Hermitage Amsterdam

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Hermitage Amsterdam
The entrance of the Hermitage Amsterdam
Entrance of the Hermitage Amsterdam.
Hermitage Amsterdam is located in Amsterdam
Hermitage Amsterdam
Location within the city center of Amsterdam
Established1682 (1682) (building)[1]
2004 (museum)[2]
LocationAmstel 51
Amsterdam, Netherlands
Coordinates52°21′54″N 4°54′09″E / 52.365°N 4.9025°E / 52.365; 4.9025
TypeArt museum
Visitors380,931 (2013)[3]
DirectorCathelijne Broers[4]
Public transit accessWaterlooplein[5]
Metro: 51 Metro line 51, 53 Metro line 53, 54 Metro line 54[5]
Tram: 9 Tram line 9, 14 Tram line 14[5]

Hermitage Amsterdam is an art museum located on the banks of the Amstel river in Amsterdam. From its opening in 2009 until 2022, it was the largest satellite of the Hermitage Museum of Saint Petersburg. Russia.[6] The museum cut ties with Saint Petersburg after the 2022 Russian invasion of Ukraine.[7]


A 1693 etching of the Amstelhof, showing the building out of proportions.

The museum is housed in the former Amstelhof, a classical style building from 1681. The structure opened in 1682 as a retirement home for elderly women under the name Diaconie Oude Vrouwen Huys (English: Deanery Home for Old Women) on the east bank of the river Amstel. Beginning in 1817, the facility housed both elderly men and women, and was renamed Diaconie Oude Vrouwen- en Mannenhuis (English: Deanery Home for Old Men and Women). The building was first named Amstelhof (English: Amstel Court) in 1953.[8]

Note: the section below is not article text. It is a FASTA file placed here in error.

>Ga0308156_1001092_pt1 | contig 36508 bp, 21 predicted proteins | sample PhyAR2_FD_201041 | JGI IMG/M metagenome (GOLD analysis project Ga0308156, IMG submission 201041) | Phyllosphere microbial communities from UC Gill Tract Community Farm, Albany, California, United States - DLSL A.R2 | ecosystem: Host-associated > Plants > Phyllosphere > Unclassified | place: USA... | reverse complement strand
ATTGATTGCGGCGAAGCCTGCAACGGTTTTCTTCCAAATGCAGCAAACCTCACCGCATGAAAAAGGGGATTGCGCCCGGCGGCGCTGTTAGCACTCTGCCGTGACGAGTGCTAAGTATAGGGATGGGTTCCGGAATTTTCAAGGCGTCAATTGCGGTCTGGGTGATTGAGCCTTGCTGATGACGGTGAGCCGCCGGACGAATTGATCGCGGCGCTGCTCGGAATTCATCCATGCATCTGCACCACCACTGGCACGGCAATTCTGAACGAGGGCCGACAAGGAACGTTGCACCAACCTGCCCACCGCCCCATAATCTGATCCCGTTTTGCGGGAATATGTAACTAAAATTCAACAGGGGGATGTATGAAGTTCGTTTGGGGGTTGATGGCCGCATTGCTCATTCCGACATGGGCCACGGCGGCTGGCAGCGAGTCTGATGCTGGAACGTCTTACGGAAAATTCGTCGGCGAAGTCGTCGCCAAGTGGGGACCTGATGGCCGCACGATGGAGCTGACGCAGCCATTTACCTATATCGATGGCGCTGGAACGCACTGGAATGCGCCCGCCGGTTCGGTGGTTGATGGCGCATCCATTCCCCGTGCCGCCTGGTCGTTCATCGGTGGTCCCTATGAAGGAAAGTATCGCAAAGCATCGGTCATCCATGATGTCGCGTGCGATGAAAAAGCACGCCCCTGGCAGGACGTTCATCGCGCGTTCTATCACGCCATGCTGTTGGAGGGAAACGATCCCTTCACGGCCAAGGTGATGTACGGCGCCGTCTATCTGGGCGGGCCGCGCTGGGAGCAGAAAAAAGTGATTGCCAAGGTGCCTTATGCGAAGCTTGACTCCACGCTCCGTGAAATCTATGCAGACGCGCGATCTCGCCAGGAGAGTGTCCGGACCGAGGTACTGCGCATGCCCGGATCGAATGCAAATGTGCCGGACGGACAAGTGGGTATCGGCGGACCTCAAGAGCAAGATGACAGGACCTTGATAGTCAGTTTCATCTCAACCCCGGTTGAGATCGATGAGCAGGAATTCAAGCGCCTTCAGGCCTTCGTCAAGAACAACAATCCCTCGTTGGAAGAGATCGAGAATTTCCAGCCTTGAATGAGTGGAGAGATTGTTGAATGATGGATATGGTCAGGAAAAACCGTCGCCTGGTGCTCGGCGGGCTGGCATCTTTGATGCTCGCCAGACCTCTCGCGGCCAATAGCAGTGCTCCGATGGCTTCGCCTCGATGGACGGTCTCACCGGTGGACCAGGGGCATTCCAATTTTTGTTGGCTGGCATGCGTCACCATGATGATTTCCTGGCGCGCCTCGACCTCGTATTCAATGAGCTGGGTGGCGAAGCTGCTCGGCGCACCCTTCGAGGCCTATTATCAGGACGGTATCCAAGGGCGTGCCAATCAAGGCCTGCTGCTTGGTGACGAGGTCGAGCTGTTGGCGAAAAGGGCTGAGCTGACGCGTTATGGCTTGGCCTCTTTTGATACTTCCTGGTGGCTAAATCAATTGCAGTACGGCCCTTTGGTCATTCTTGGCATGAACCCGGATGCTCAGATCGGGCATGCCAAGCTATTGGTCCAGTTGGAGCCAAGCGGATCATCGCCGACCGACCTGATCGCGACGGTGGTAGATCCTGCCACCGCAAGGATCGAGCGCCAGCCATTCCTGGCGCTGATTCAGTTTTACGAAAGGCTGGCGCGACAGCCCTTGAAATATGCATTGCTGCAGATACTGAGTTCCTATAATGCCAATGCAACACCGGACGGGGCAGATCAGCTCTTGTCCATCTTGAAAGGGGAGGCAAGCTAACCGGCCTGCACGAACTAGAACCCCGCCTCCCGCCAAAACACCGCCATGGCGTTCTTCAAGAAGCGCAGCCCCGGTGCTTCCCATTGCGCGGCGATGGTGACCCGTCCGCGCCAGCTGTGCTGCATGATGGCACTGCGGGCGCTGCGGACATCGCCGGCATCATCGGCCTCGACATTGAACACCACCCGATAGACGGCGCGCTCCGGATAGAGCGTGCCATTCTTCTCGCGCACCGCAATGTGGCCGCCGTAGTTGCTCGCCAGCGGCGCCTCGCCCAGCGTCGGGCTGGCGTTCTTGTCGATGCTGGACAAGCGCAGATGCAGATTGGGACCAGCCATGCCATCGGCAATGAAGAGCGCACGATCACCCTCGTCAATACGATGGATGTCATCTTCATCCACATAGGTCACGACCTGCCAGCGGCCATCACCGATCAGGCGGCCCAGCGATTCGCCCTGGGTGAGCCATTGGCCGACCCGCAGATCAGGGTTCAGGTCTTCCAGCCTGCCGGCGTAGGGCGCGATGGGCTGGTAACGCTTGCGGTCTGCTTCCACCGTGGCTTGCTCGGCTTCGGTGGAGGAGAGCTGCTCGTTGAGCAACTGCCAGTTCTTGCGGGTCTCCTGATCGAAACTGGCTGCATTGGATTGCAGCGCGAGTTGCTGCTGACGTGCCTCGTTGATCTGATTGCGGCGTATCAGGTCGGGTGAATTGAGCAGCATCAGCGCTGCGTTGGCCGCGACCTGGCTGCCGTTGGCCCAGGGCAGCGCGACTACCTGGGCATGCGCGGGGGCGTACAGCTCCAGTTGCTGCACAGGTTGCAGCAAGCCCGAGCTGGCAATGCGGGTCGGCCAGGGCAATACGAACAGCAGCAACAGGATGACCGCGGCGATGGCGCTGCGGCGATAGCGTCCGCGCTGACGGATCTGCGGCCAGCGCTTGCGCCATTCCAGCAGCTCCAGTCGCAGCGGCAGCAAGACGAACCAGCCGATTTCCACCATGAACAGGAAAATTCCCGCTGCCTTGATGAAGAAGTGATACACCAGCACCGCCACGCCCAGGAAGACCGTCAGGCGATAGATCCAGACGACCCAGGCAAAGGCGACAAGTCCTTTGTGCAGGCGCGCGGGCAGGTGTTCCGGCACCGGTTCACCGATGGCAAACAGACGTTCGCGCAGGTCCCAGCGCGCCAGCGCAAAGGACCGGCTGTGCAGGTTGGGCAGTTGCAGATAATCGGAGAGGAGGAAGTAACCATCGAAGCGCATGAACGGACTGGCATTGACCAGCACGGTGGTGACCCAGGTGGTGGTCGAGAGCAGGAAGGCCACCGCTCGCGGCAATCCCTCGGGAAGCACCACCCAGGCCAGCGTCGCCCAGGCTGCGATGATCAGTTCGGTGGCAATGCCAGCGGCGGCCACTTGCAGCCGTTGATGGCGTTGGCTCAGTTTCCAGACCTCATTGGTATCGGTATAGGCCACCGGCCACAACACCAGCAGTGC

In the 1990s, operators of the facility determined that it was inadequate to meet the modern needs of its residents and sought to build a new structure elsewhere. They offered the historic structure to the city of Amsterdam, who, in turn, leased it to the museum. The last inhabitants left the Amstelhof in 2007.[9] On 20 June 2009, the museum was opened by Dutch Queen Beatrix and Russian President Dmitry Medvedev. The museum was open to the public the following day.[10][11]

During the more than 300 years that residents were housed in the Amstelhof, several renovations took place on the building interior and wings were added to provide needed space. Thus, little of the original interior remained when work for the museum began. While some areas were restored to their original appearance, many existing walls were removed and spaces reconfigured to accommodate the museum's needs. The total cost of the renovations was €40 million.[12]